Wednesday, December 3, 2014

Questions about a new Open Access Archaeology Journal

I recently came across a new archaeology journal that I hadn't heard of.

The Journal of Anthropology and Archaeology is one of a slew of new journals started by the American Research Institute for Policy Development, which, according to the website, was founded in 2011. With the explosive proliferation of journals, some apparently being published in back alleys in remote corners of the world by organizations with obscure motives and few policies, it pays to be careful before submitting manuscripts. I'm not sure how to determine if a journal or its publisher is bona fide, especially if it's too young to have a reputation or an impact factor. The organization has a slick, professional-looking web site, but my suspicions were raised when I couldn't find any concrete information on the website about who actually owns or runs the organization. Who is the CEO or Executive Director? Who is on the Board of Directors? Where is the money coming from? It's address is listed (in one place) as 40 Monticello St., Monticello, NY 12701. I've been in Monticello, and it's a one-horse town in upstate New York. In fact, that would be complimenting it. It was a one-horse town before the Borscht Belt died of indigestion. I doubt there are any international research institutes or consortia there.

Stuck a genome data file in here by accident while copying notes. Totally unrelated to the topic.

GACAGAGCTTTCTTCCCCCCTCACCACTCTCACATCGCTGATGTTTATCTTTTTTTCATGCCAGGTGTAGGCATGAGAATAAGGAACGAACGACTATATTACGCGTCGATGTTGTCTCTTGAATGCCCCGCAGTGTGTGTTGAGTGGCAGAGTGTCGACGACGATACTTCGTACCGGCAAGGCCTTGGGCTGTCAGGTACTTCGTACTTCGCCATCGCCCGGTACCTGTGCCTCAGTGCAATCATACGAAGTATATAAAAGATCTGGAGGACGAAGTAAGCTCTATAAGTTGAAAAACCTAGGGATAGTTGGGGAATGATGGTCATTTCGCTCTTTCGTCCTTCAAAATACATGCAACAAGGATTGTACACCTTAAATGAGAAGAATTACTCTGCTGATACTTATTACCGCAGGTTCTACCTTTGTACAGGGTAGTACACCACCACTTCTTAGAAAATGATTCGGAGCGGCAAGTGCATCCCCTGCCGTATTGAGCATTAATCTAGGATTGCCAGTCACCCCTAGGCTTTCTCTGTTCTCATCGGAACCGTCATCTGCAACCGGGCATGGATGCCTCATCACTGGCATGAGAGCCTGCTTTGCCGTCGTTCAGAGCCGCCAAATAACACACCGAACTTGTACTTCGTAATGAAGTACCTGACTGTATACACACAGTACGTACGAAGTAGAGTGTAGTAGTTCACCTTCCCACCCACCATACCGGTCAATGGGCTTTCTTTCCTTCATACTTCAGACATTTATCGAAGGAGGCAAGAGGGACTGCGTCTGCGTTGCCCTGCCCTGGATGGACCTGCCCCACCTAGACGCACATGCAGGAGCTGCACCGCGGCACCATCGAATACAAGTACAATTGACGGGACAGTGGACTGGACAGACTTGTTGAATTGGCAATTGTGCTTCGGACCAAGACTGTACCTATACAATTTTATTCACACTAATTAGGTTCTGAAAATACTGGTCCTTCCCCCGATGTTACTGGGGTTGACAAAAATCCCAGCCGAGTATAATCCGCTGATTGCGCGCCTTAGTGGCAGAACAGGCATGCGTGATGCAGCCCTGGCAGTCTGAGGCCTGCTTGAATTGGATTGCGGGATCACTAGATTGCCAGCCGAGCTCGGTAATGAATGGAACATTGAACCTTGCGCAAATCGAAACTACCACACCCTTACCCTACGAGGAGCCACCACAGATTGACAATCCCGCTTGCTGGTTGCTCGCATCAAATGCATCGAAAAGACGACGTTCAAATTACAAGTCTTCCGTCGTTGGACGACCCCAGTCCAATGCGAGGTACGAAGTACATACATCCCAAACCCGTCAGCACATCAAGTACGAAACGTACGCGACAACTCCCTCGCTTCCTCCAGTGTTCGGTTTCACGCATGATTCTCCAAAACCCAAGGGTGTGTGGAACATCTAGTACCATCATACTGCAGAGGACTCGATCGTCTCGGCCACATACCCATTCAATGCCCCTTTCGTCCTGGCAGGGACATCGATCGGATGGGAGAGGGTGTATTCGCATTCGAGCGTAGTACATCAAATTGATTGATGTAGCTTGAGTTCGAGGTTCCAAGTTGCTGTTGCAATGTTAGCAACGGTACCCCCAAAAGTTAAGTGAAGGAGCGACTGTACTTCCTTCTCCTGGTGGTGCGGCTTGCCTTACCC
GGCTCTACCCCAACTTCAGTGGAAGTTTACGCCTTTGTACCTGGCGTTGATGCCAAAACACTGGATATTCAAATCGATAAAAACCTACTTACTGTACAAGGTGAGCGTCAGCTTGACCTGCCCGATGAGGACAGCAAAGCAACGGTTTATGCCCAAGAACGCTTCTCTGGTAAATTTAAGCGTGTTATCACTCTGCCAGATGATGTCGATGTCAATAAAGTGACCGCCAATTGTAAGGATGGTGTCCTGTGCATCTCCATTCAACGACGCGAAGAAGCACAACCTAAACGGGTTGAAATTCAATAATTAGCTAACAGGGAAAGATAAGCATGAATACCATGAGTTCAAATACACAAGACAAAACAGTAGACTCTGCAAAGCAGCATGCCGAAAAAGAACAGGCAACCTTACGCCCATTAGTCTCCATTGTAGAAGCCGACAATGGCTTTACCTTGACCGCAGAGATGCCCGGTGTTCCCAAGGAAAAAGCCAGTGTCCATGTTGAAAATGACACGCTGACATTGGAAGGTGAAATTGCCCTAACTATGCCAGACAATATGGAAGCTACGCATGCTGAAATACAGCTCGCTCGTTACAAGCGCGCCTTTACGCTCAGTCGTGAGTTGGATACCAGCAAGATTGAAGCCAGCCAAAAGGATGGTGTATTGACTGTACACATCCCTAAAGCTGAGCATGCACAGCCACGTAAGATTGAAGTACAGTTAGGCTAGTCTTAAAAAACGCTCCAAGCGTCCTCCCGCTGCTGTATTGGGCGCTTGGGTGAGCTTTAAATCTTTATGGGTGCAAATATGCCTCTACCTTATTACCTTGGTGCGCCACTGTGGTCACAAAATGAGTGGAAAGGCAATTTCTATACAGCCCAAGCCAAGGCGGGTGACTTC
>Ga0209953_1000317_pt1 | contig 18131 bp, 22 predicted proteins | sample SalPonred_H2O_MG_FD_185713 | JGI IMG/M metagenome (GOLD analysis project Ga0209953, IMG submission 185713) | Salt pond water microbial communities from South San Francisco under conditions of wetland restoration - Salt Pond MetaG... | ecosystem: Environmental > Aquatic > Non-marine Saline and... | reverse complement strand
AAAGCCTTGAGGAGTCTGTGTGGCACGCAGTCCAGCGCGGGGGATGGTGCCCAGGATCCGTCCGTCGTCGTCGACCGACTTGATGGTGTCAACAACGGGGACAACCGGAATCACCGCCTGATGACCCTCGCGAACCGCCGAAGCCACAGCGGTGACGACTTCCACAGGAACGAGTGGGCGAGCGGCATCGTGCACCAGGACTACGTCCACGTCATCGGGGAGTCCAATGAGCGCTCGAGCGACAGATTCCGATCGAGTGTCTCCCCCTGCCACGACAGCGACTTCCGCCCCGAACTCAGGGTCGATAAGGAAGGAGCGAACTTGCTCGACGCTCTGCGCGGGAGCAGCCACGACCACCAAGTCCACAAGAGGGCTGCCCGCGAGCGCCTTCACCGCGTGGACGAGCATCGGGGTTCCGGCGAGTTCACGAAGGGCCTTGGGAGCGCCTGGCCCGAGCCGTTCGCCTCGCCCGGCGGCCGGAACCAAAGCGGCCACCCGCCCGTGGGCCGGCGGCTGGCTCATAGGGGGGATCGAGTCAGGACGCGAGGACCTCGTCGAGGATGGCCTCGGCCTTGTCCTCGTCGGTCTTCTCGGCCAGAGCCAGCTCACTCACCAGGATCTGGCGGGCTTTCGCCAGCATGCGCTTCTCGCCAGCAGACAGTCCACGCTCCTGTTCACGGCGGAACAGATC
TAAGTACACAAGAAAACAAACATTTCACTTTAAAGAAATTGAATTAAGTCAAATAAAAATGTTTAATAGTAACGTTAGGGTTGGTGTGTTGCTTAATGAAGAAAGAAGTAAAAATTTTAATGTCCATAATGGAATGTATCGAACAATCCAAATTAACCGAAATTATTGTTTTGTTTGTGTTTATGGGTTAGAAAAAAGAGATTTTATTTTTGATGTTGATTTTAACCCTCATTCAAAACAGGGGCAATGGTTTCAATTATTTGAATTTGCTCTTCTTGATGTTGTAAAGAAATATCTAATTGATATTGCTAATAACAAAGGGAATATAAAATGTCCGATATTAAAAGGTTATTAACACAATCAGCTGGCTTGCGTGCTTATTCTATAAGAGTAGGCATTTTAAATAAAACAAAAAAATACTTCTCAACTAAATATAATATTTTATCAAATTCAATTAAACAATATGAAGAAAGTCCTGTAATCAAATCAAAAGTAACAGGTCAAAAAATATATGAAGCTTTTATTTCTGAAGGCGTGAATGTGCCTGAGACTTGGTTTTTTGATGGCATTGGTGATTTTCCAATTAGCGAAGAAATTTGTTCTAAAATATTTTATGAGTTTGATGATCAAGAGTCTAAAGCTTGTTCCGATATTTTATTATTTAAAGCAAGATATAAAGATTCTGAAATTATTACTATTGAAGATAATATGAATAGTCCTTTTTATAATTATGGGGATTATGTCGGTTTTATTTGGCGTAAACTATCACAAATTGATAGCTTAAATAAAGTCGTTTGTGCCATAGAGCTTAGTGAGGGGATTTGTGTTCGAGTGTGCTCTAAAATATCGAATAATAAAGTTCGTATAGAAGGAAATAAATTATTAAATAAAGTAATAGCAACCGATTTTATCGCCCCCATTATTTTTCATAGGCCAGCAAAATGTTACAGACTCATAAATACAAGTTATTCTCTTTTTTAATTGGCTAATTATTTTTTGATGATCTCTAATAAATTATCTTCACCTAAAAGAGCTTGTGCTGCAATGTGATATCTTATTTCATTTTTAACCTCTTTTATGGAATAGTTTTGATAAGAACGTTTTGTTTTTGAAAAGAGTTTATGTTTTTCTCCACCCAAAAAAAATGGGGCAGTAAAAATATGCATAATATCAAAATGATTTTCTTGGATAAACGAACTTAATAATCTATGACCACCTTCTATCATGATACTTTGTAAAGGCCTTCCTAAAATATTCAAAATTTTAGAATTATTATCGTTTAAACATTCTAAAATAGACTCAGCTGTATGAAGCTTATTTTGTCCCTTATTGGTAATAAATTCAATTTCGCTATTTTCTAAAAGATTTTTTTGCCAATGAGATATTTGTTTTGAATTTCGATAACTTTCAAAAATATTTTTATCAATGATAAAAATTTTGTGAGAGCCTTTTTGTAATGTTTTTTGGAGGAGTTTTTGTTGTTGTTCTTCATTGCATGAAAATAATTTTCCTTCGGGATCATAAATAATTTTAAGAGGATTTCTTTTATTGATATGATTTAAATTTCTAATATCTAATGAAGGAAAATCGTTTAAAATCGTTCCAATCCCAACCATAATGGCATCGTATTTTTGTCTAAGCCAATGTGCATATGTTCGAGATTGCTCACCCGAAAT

At least one blogger has raised questions about this publisher, and authors seem to be having problems with them. The discussion at the latter link indicates that some researchers have had their papers peer-reviewed and accepted without revisions in a week, which is almost impossible and not credible. Another researcher says his article was accepted but was not published by the promised date. The blogger at the first link, Jeffrey Beall, curates a list of sham or predatory publishers, and he concludes "In my opinion, the American Research Institute for Policy Development is a sham, and I strongly recommend against submitting papers to it or having any association with it." It may be relevant that one of the members of the Editorial Board of the archaeology journal has allegedly had an article retracted for plagiarism. Several other members are apparently not anthropologists or archaeologists--they seem to be affiliated with education, English, or sociology faculties.

Have a care. Not all seems right with the publisher.

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